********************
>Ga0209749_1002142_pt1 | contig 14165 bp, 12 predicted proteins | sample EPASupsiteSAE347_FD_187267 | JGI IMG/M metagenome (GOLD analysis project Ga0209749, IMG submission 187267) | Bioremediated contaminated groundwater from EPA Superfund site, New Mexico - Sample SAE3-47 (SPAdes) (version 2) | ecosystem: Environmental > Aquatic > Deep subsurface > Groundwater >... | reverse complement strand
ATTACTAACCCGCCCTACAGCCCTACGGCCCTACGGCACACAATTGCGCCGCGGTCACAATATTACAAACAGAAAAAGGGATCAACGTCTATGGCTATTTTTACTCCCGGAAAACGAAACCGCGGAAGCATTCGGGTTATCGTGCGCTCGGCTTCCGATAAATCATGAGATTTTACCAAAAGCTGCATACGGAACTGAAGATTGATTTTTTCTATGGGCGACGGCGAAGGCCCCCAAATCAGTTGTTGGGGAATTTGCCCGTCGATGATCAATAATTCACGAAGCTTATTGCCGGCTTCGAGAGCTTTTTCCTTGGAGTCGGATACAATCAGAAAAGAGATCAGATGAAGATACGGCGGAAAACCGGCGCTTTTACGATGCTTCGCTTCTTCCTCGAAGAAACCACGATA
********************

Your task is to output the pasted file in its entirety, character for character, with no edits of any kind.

>Ga0209749_1002142_pt1 | contig 14165 bp, 12 predicted proteins | sample EPASupsiteSAE347_FD_187267 | JGI IMG/M metagenome (GOLD analysis project Ga0209749, IMG submission 187267) | Bioremediated contaminated groundwater from EPA Superfund site, New Mexico - Sample SAE3-47 (SPAdes) (version 2) | ecosystem: Environmental > Aquatic > Deep subsurface > Groundwater >... | reverse complement strand
ATTACTAACCCGCCCTACAGCCCTACGGCCCTACGGCACACAATTGCGCCGCGGTCACAATATTACAAACAGAAAAAGGGATCAACGTCTATGGCTATTTTTACTCCCGGAAAACGAAACCGCGGAAGCATTCGGGTTATCGTGCGCTCGGCTTCCGATAAATCATGAGATTTTACCAAAAGCTGCATACGGAACTGAAGATTGATTTTTTCTATGGGCGACGGCGAAGGCCCCCAAATCAGTTGTTGGGGAATTTGCCCGTCGATGATCAATAATTCACGAAGCTTATTGCCGGCTTCGAGAGCTTTTTCCTTGGAGTCGGATACAATCAGAAAAGAGATCAGATGAAGATACGGCGGAAAACCGGCGCTTTTACGATGCTTCGCTTCTTCCTCGAAGAAACCACGATA